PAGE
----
After working many hours at the polls and then watching election results on TV, I had to remind myself of what James Montgomery Boice, late pastor of Tenth Presbyterian in Philadelphia, said, “The kingdom of God does not arrive on Air Force One.” I know that. Really. A new president wouldn’t have solved all our national problems. But many of us had hoped for a president who governed with biblical values, and late on November 6th those hopes were dashed.
I began to think of another nation hoping for a way out of their dilemma. The people living in Israel at the time of Jesus’ birth were oppressed under a Roman government led by idol-worshippers known for their cruelty and perversion. The people had no say in the government. Most probably believed they were in an impossible situation. They forgot that their Scriptures had promised a Savior who could make them citizens of a righteous eternal kingdom.
When that Savior arrived, most failed to recognize Him. He wasn’t what they were looking for. The kingdom of God didn’t arrive that first Christmas driving a golden chariot with a conquering army marching behind. The kingdom of God, for those who would accept it, arrived in a Baby lying in a cattle trough with a few shepherds standing around.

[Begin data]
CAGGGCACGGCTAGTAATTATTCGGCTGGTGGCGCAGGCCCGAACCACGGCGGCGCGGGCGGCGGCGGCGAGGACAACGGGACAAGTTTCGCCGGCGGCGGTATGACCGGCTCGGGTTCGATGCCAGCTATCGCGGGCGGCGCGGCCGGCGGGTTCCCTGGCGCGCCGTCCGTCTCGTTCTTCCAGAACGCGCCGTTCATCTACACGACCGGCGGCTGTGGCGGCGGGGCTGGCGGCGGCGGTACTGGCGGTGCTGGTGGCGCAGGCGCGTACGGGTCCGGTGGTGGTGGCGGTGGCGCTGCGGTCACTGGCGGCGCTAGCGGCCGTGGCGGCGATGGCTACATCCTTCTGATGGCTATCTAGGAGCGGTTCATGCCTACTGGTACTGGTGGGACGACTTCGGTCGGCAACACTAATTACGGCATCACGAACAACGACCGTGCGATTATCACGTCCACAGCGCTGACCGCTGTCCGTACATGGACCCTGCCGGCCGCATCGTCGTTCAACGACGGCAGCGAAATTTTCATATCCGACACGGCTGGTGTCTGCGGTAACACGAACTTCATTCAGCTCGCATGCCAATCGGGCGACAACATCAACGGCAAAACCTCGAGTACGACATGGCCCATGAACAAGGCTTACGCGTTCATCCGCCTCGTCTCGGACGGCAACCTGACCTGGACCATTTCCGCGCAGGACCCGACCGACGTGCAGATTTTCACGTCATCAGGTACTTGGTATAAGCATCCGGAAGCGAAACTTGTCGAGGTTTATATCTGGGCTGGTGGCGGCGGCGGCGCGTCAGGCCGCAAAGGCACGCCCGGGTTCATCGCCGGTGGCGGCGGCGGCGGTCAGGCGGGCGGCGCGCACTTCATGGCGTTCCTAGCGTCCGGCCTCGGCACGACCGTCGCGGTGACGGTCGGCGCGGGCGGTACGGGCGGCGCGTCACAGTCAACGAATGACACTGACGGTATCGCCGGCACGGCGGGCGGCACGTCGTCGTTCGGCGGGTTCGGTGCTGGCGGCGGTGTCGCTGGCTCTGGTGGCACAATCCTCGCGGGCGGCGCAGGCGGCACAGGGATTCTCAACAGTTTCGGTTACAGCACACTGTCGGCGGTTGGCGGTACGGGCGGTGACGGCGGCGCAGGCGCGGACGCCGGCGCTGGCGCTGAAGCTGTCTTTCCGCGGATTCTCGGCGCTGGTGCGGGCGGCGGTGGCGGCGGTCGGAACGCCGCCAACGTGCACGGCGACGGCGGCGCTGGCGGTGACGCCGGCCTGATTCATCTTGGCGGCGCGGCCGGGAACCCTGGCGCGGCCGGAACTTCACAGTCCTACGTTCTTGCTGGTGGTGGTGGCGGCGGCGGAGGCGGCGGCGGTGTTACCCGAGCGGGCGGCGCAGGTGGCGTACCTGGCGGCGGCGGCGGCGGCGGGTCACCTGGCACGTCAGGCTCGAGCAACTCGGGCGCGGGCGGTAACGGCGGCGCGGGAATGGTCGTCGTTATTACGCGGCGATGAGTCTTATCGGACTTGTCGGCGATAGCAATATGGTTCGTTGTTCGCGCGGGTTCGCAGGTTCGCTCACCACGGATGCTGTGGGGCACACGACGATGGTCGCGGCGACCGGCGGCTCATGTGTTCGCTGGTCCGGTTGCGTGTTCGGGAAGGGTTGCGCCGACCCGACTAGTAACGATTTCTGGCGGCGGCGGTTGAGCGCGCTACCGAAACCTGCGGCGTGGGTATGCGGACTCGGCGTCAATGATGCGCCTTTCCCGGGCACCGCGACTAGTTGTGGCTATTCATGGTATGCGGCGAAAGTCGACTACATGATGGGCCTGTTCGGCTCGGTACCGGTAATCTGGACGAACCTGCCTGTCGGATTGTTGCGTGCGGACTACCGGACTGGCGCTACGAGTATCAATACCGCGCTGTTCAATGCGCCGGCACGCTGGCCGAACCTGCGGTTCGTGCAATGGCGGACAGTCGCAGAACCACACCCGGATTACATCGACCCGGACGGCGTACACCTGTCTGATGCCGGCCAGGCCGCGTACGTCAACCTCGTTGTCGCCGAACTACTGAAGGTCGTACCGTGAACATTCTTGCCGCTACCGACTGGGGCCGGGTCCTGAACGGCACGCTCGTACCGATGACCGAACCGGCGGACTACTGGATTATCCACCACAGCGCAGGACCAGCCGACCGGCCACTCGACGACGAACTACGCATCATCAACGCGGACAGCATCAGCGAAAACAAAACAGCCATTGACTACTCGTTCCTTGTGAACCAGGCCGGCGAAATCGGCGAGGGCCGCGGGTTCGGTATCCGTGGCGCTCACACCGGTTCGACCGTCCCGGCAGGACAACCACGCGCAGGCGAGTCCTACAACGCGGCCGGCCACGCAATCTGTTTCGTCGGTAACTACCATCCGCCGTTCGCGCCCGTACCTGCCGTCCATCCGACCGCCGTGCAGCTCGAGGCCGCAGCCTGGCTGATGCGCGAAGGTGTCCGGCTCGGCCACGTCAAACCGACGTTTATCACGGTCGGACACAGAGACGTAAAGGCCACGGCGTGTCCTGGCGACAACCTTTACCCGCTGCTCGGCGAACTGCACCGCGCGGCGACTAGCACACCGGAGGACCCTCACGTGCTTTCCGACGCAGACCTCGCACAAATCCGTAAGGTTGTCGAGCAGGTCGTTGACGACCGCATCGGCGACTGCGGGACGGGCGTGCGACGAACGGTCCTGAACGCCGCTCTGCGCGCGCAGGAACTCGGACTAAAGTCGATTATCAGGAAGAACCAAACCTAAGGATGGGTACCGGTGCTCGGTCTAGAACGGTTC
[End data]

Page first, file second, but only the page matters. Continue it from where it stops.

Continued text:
Then, as now, God doesn’t often show up in the time or in the way we expect. More often He comes to us—and comes through for us—when the times are bleakest. That’s where hope comes in. As Zachariah, the father of John the Baptist, prophesied:
“Through the heartfelt mercies of our God,
God’s Sunrise will break in upon us,
Shining on those in the darkness,
those sitting in the shadow of death,
Then showing us the way, one foot at a time,
down the path of peace.”
(Luke 1:78-79, The Message)
To those sitting in the darkness, futilely wishing for a better world, God’s Sunrise has come in Jesus Christ. And He will come again. That is the church’s Blessed Hope and our only hope in an uncertain world.
Vicki Huffman is the author of three books and is a freelance editor.